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This week David Cameron announced his decision to not build anymore grammar schools but support Tony Blair’s academy system instead. This has resulted in a fall in the Tory support from 36% to 35%, while Labour has increased its support from 27% to 31% shown in the Independent newspaper according to a recent poll. In reaction Tory frontbencher, Graham Brady, has resigned as Shadow Europe Minister, while frontbenchers Michael Howard, Liam Fox and David Davis are all reported to be angry over the issue according to The Times.
This is a surprising turnaround by David Cameron, after a YouGov poll in the Telegraph stated that 70% of the Tory base are in favour of grammar schools, while 49% of voters are in support of a mix between selective and secondary modern schools.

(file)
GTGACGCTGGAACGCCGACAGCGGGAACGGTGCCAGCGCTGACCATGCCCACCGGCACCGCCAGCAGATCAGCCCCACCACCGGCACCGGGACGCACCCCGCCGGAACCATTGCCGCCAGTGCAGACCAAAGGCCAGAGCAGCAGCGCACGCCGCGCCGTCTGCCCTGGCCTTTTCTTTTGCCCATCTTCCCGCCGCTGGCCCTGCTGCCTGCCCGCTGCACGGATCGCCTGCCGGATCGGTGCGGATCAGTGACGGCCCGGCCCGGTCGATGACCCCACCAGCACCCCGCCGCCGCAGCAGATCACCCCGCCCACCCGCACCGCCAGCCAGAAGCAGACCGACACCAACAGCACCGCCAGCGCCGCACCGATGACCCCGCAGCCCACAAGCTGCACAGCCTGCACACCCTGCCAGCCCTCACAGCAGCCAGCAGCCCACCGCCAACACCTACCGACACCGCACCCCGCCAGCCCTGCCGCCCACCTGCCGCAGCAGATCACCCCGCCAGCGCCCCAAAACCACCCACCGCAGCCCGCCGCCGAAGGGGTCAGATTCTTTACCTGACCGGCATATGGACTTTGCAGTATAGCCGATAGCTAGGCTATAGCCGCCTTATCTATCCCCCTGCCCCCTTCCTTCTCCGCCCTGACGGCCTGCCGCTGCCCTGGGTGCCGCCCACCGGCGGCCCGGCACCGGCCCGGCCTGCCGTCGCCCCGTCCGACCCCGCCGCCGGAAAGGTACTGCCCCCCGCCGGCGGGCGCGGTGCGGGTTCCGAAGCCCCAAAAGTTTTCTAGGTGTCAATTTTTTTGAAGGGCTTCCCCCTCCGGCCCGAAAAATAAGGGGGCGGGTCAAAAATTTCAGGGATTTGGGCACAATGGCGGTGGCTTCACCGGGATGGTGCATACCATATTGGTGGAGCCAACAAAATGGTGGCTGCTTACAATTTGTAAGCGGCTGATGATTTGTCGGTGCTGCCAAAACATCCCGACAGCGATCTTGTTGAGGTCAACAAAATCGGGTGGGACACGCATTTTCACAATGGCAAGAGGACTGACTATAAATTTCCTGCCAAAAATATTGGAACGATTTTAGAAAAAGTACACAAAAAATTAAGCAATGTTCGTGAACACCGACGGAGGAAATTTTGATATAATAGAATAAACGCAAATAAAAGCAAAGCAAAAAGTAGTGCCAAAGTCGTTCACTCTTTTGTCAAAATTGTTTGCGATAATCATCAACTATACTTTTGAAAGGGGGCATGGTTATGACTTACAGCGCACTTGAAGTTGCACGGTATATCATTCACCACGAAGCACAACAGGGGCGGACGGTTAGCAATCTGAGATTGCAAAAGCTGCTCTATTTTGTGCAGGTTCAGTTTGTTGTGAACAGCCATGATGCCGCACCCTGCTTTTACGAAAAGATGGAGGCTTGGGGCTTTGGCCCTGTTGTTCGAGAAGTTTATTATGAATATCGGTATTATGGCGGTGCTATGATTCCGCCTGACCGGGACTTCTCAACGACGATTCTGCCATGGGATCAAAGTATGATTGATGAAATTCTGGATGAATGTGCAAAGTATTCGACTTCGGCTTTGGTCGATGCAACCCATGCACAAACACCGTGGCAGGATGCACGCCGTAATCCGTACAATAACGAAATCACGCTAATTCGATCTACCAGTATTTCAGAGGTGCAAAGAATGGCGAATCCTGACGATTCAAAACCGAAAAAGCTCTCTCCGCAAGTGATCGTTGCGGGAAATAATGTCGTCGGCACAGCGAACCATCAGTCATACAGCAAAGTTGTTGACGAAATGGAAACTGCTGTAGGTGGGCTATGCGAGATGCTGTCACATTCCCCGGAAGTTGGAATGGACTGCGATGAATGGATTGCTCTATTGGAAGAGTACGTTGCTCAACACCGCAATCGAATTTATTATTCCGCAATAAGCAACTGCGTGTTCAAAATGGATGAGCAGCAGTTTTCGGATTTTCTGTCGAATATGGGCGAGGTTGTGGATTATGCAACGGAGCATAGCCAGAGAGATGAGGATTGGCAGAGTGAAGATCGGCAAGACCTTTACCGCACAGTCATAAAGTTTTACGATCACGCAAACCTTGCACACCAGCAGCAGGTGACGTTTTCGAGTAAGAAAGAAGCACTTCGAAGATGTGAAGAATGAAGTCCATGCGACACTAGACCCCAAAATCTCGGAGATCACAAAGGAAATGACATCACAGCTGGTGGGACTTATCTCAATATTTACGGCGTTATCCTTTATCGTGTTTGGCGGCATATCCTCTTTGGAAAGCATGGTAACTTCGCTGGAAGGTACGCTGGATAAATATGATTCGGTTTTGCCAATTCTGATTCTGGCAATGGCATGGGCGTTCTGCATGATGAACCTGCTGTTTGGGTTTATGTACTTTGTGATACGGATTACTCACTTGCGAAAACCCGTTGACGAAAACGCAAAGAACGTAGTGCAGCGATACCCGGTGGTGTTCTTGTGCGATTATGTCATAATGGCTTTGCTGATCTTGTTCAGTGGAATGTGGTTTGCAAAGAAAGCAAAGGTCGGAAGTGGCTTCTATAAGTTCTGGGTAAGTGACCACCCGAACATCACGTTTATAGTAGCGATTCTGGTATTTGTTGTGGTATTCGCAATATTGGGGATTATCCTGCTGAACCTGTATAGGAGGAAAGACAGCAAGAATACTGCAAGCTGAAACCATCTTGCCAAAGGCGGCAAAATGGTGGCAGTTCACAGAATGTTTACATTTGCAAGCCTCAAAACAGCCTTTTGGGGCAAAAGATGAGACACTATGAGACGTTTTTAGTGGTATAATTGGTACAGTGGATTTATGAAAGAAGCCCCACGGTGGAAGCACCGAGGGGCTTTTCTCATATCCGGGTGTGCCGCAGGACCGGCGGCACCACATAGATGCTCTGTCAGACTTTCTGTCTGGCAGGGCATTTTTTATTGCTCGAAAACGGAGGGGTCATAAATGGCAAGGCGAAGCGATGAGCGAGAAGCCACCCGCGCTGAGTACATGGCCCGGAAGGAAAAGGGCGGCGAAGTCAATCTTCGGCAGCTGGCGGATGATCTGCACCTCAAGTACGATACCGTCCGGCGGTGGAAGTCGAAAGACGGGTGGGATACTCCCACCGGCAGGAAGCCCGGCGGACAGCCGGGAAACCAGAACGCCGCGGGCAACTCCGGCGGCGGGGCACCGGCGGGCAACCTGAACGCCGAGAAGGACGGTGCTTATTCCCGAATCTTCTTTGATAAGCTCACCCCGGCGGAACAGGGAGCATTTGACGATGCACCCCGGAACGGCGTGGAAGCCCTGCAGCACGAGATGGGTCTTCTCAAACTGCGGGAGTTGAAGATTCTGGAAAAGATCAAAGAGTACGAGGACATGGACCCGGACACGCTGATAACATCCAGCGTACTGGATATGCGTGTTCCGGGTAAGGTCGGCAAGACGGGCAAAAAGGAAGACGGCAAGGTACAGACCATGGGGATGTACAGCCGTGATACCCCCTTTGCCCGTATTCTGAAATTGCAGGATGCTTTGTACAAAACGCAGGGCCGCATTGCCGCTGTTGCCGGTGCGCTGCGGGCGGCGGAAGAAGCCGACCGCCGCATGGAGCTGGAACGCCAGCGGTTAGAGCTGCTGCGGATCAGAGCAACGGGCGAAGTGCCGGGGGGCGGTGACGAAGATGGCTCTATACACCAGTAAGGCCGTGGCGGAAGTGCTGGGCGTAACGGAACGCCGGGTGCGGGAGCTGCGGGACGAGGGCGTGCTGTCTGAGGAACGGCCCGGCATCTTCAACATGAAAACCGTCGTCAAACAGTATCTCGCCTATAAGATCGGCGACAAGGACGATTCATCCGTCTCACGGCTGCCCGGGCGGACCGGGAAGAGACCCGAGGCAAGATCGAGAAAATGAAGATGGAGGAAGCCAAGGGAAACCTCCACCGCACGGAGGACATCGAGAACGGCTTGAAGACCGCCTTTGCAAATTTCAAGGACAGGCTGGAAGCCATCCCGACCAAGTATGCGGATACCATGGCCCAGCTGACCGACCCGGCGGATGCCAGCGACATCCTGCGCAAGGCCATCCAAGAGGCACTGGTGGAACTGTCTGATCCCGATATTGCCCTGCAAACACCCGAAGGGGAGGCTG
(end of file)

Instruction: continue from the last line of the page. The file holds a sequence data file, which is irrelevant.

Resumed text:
David Cameron has hit back at critics, according to an article in the Independent newspaper, by stating that in 18 years of Tory power not one of the schools was built, claiming that the fact that they didn’t affect the past means it shouldn’t affect the future.
What seemd like a certain Conservative victory in the next General Election has now become wide open. Could this be classed as an opportunitic policy backfired, intending to claim the middle ground under Labour’s feet? Is David Cameron right or wrong in his assessment that no more grammer schools should be built?